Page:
Castle's Melanoma assay, DecisionDx-Melanoma, hasn't had the same challenge posed to its insurance coverage and reimbursement, but the company is still dedicated to building on its validity and utility evidence.

The firm delivered 8,384 DecisionDx-Melanoma test reports in the first quarter, representing an 11 percent year-over-year increase. The DecisionDx-Melanoma assay has two main applications: ruling out the need for a sentinel lymph node biopsy for low-risk patients and predicting risk of recurrence over time.

Maetzold highlighted a recent oral presentation that took place at the March 2024 meeting of the Society of Surgical Oncology. The data, from one of the company's multicenter prospective studies, showed that there were zero patients with a melanoma predicted by Castle's test to have less than a 5 percent likelihood of a positive sentinel lymph node biopsy who were later found to have a positive node. "That's a negative predictive value of 100 percent, " Maetzold said. This data is not yet published or peer reviewed.

The study also compared patients with low-risk results who elected to avoid the biopsy procedure with those who chose to undergo it. According to Maetzold, both groups have remained recurrence-free during the follow-up period — a median of two years at this point.

This new presentation adds to a peer-reviewed study that the company published in January in Cancers, suggesting that its test might offer significantly better risk stratification than the current American Joint Committee on Cancer Staging System in patients with stage I melanoma.

Maetzold said that the firm plans to increase the focus of its educational marketing efforts on this new data moving forward.

The firm's TissueCypher Barrett's Esophagus test, Castle's newest oncology assay, demonstrated strong year-over-year volume growth with 3,429 results reported in Q1 2024, a 148 percent jump over 1,383 in the first quarter of 2023.

Maetzold said during the call that Castle believes the total market opportunity for TissueCypher is about 415,000 patients annually, representing an estimated $1 billion market. "As such, we believe our TissueCypher tests represent a significant long-term growth opportunity, as we're in the very early stages of market penetration," he said.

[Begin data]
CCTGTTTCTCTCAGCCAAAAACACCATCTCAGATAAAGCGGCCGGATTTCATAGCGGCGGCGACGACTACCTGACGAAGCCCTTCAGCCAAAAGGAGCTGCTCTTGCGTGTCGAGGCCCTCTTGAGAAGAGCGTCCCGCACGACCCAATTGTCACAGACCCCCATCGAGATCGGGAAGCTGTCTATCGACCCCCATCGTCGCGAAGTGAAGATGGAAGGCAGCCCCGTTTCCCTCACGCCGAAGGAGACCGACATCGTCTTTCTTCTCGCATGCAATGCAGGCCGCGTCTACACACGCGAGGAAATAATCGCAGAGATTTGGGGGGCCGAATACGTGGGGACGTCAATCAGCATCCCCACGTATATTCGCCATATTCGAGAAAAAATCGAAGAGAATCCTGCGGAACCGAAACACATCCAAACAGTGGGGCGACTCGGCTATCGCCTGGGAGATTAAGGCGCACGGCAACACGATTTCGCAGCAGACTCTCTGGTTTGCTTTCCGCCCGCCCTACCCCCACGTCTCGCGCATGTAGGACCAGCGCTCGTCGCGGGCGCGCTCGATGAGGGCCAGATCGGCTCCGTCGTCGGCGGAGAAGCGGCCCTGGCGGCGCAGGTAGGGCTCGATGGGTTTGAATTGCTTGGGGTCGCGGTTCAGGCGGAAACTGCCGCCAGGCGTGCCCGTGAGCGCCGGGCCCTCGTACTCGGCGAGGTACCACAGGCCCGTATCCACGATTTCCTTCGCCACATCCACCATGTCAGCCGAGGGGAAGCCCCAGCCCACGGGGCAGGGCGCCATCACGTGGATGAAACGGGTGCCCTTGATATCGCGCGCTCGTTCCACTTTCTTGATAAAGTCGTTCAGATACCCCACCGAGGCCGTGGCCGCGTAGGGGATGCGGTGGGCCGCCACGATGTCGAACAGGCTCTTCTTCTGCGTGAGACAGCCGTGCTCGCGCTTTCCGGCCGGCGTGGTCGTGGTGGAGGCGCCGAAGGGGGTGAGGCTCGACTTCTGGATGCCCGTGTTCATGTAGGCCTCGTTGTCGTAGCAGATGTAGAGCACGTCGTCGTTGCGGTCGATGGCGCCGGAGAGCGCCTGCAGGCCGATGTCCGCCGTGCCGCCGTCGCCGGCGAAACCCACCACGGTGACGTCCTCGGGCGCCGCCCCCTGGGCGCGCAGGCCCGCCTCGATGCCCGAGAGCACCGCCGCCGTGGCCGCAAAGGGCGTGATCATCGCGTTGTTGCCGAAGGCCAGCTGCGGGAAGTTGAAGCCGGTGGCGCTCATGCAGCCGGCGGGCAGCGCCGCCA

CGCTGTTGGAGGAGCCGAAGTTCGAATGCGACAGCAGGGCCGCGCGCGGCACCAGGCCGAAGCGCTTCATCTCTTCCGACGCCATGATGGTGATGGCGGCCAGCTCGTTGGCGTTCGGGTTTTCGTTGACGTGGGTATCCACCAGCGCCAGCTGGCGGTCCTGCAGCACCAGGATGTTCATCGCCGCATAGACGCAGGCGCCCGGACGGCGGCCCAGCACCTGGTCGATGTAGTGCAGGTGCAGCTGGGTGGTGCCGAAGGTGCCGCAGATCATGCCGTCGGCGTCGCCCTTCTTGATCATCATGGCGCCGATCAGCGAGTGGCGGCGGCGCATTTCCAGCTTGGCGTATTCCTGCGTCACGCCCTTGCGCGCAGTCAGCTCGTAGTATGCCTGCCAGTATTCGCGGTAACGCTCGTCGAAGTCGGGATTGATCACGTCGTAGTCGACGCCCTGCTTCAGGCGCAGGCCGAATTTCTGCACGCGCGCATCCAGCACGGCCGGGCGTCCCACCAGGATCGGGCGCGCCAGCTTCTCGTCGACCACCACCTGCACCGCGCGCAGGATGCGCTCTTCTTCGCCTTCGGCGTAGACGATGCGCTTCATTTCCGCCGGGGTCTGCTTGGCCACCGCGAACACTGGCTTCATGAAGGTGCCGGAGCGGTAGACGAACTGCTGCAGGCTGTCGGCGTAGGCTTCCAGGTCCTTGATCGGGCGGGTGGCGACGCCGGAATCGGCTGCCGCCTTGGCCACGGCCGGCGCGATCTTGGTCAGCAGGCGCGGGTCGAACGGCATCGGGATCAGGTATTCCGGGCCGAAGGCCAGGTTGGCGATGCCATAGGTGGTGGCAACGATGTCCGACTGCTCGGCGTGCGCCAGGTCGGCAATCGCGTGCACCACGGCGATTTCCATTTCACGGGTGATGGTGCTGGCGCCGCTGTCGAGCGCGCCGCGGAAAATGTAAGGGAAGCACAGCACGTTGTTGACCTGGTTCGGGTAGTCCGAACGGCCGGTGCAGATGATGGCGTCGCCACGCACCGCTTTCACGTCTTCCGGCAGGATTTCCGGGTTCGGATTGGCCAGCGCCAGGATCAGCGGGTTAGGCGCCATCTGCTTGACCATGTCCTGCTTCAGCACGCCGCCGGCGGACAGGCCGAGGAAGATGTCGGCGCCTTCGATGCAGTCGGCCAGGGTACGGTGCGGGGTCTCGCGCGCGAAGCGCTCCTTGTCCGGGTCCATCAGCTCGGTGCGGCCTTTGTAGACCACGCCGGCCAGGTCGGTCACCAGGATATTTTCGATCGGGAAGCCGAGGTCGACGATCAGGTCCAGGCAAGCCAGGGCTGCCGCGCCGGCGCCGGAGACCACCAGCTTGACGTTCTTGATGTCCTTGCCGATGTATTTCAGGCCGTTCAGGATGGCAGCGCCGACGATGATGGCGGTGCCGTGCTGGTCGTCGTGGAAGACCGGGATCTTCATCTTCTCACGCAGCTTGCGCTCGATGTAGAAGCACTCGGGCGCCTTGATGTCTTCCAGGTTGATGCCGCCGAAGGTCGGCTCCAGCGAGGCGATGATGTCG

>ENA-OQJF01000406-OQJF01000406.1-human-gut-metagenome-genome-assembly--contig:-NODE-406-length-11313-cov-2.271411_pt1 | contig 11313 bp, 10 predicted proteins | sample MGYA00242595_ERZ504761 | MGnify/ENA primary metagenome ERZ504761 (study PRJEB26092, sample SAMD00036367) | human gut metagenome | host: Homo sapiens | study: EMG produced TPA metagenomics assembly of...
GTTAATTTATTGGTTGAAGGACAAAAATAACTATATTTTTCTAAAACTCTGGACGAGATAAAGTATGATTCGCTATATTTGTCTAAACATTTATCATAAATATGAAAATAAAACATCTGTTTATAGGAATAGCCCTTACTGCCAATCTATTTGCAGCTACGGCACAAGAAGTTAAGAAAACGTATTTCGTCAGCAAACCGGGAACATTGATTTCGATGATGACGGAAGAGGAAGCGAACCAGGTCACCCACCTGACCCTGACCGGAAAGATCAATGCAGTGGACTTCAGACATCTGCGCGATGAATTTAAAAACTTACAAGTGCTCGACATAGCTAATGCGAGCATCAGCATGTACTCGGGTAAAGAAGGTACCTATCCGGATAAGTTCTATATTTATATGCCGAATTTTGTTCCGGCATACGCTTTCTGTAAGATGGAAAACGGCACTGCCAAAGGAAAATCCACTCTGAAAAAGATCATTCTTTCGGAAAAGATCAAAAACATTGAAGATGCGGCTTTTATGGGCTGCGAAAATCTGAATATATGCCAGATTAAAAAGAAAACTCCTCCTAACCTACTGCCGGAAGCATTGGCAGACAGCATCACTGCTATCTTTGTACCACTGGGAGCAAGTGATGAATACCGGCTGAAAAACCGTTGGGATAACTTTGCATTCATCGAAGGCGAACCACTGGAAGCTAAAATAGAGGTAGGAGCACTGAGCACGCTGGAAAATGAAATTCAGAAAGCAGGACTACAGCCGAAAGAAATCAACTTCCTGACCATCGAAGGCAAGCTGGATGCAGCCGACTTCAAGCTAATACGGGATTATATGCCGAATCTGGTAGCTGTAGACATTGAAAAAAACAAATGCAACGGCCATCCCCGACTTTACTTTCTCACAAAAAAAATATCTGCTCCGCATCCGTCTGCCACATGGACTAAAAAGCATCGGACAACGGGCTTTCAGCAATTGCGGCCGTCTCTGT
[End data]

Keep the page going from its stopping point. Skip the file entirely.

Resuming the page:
In a few years, he said, Castle envisions having multiple tests for gastrointestinal cancer, suggesting that the firm may have ongoing internal R&D efforts to expand this part of its portfolio.

The company's pharmacogenomic testing volume also spiked year over year. The company delivered a little more than 4,000 IDgenetix test reports in Q1 this year, up 90 percent from the same period of 2023.

Apart from its more active skin cancer risk testing, gastrointestinal risk testing, and acquired pharmacogenomics testing business, the company saw its other skin cancer genomic profiling testing holding stable quarter over quarter. Test volumes for the company's uveal (inner-eye) melanoma test have also remained steady year over year.

Castle's Q1 R&D expenses were $13.9 million in Q1 2024, down about 4 percent from $14.4 million in the same quarter of 2023. It's SG&A spending rose almost 4 percent to $48.5 million from $46.8 million.

The firm's net loss was $2.5 million, or $.09 per share, compared to a net loss of $29.2 million, or $1.10 per share, for the same period in 2023.

The company ended the quarter with cash, cash equivalents, and marketable securities totaling $239.2 million.

It also said it was raising its guidance for 2024 revenues to between $255 million and $265 million compared to a previously provided guidance of between $235 million and $240 million.

Shares of Castle were up around 5 percent at $23.92 in Friday morning trade on the Nasdaq.